As part of blogging 101 this week we were asked to leave comments on others blogs the only catch being that we had never commented on there before. This seemed easy, mist of the blogs I watch I have never left a comment on, so comment away I did.
This morning there was today’s task, to write a post inspired by the comments inspired by to posts seen yesterday. Mind a little bit blown I must admit. I’ve spent all day wondering what I said that could have been that awe inspiring really. Then ta-da! I realized that I have given myself the perfect opening to being the monthly post I have been intending to put into motion for some time now.
Once a Month I will share an artist who, throughout my life, be it childhood, or discovered as a teen or an adult has inspired me. Who’s work intrigues me and I love.
I had commented on Kyly Sheldons post about the new prints she had just bought, and discovered we have a mutual love for the artist. However I am not going to be sharing adorable water colours.
It was looking at the wonderful, day to day sketches over at Doodlemum and commenting on her lovely line work (which reminds me of a more soft edged Quentin Blake) which brought me to one of my absolute favorite illustrators.
An award winning British Illustrator and occasional Author who is the newly appointed childrens laureate, and is in my opinion, shockingly unknown.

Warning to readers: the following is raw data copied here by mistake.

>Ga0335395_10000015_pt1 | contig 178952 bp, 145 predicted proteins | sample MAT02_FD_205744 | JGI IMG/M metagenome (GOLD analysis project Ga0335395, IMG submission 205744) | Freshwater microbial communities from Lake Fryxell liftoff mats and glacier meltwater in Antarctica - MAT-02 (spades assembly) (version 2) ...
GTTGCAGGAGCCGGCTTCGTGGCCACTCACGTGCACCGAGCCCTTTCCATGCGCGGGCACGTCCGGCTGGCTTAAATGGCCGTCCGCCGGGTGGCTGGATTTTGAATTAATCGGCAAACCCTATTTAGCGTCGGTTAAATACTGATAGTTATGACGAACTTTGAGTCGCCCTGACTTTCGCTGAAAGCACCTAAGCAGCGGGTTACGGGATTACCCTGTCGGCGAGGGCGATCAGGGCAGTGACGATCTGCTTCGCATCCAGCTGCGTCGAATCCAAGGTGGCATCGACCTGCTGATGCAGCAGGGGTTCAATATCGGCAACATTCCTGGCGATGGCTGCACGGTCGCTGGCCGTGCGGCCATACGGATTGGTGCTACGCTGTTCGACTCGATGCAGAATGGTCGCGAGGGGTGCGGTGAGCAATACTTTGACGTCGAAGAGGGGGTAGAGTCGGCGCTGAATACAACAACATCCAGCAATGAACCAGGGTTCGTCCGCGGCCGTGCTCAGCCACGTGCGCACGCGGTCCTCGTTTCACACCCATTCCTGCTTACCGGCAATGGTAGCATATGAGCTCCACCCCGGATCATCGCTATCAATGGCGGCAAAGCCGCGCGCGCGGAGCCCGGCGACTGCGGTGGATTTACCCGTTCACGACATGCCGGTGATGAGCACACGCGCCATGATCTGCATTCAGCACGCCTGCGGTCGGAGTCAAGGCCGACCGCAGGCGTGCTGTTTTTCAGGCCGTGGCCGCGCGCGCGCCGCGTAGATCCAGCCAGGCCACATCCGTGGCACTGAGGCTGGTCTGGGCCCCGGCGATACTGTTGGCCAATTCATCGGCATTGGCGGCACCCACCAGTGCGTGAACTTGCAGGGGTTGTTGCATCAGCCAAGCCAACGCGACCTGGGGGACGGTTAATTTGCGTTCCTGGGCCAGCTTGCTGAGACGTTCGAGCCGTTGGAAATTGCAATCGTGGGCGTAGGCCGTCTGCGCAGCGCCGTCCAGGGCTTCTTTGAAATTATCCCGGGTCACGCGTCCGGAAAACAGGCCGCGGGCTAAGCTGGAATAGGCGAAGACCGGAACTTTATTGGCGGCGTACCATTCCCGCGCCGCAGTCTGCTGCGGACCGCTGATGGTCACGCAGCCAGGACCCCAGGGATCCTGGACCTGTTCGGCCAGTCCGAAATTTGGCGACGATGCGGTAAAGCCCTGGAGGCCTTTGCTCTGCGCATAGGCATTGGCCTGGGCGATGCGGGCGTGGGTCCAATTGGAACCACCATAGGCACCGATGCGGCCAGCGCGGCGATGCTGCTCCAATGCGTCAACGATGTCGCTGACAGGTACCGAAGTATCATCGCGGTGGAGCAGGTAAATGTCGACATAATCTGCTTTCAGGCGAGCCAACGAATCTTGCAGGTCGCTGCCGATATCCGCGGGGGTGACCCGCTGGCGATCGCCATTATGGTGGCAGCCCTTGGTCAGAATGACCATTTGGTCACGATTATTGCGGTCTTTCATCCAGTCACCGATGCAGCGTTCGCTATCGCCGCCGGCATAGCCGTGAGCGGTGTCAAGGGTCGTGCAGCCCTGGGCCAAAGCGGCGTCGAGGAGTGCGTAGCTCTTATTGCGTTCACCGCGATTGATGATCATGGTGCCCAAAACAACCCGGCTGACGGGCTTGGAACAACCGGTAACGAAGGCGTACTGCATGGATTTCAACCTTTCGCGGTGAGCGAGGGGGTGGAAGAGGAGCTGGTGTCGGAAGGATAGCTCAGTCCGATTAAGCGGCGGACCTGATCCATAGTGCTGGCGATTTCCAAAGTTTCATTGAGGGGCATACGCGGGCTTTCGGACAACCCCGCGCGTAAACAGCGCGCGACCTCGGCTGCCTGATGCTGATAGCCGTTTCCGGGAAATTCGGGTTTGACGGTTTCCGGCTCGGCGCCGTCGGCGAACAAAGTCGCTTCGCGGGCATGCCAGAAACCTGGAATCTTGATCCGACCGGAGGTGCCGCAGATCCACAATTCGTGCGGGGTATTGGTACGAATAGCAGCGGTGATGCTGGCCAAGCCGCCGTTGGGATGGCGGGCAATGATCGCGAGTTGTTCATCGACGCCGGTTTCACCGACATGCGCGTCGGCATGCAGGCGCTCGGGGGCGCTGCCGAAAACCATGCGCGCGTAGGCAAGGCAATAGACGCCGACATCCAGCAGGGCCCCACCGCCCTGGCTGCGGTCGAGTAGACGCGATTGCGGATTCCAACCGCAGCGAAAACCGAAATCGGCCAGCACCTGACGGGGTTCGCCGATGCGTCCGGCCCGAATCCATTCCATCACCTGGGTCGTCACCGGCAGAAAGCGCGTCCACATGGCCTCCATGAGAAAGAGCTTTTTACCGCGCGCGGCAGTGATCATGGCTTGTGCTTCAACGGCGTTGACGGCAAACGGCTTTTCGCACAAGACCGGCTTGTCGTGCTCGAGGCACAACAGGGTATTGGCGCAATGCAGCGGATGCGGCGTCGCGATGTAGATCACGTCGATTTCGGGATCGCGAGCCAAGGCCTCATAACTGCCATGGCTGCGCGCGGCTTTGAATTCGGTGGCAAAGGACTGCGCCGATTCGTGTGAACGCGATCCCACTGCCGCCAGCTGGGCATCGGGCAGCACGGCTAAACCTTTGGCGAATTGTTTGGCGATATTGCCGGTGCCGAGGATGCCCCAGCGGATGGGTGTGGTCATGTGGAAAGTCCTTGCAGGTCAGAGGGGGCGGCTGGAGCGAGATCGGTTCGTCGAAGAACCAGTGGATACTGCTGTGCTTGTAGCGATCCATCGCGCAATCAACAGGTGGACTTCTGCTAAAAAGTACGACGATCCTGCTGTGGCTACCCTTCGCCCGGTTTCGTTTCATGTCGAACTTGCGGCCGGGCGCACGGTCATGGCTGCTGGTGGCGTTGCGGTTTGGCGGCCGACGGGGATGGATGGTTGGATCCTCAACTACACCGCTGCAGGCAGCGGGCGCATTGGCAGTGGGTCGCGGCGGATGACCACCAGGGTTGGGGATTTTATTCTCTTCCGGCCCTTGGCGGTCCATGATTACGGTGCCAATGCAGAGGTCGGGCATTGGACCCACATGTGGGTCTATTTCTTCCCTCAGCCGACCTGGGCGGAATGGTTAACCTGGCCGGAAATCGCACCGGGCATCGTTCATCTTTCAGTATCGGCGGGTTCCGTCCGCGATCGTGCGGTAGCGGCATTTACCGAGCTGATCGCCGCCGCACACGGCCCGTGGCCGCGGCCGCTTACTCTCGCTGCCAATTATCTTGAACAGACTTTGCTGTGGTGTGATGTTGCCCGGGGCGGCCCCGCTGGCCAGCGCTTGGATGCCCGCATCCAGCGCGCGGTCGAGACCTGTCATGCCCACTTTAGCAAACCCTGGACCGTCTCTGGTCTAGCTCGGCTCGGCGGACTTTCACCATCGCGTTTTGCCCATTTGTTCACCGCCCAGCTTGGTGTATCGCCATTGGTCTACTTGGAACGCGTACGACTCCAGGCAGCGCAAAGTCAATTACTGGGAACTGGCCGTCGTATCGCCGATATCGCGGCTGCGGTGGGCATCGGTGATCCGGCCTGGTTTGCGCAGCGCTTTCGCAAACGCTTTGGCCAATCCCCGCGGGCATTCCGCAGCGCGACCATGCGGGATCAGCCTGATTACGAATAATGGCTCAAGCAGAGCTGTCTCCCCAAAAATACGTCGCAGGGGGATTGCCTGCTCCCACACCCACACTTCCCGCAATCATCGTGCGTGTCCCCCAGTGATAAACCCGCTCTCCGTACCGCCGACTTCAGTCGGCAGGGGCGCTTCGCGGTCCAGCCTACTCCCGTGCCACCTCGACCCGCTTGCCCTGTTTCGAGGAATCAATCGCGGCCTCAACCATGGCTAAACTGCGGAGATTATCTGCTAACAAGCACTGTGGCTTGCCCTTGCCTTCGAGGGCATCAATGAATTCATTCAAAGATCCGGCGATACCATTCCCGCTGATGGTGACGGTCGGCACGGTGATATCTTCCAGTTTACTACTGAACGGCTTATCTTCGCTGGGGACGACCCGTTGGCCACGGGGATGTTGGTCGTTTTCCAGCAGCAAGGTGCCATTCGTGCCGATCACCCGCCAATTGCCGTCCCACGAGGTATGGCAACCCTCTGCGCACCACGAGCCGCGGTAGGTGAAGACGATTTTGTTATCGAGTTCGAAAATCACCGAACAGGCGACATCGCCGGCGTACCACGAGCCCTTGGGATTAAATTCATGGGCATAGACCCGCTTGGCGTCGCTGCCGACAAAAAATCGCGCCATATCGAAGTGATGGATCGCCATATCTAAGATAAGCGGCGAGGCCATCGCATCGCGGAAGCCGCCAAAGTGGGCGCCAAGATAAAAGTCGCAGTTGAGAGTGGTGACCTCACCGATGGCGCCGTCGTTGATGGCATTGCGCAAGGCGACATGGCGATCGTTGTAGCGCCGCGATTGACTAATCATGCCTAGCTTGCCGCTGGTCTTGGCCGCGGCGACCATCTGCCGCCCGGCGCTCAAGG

I very first encountered Riddells work in a book called “Beyond the Deep woods” the first of the Edge Chronicles. I was 11 years old and loved reading. My Dad bought me the book as we both love fantasy stories, and I think he had quite fancied the sound of it and just used me as a ruse. It was an easy read for me as I had been reading adult books for years but I was the Illustrations which really sucked me in. And although I still read the books now, I more regularly flick through them just to look at the pictures.
I think what drew me too them then, is that his illustrations were not like those that I had seen in children’s books before, the characters were a bit wonky, people’s faces were exaggerated, all the odd little beasts were as adorable, or us utterly disgusting as they deserved to be. The way he gives his characters either normal, or very small eyes, unlike the more commonly seem rather large ones, gives them so much more expression and character. The images are dynamic, violent, and busy. I am disappointed that I couldn’t find more decent images from the “Edge Chronicles” to share because there really is such depth and breadth in them. Compared to the beautiful yet starchy Illustrations of fantasy artist like Alan Lee (Who i also love) there was just something very vibrant and addictive in those short, scribble, detailed and precise lines of Riddells ink work.
The lines themselves in his Illustrations are something to marvel at. Each one is so perfectly placed and executed, whether he is producing something simple, with a few clean lines and some block shading, or whether it is layer upon layer of cross hatch and stippling. Revisiting Riddells work over the last year has certainly encouraged me to think a little more out of the box with character design, that a bit of body dimorphism goes a long way, that if your proportions are off then that’s cool too as long as you can own it.
What I like best though. Is when you see one of his Illustrations, you know straight away.
check out his sketch book pages here: http://chrisriddellblog.tumblr.com/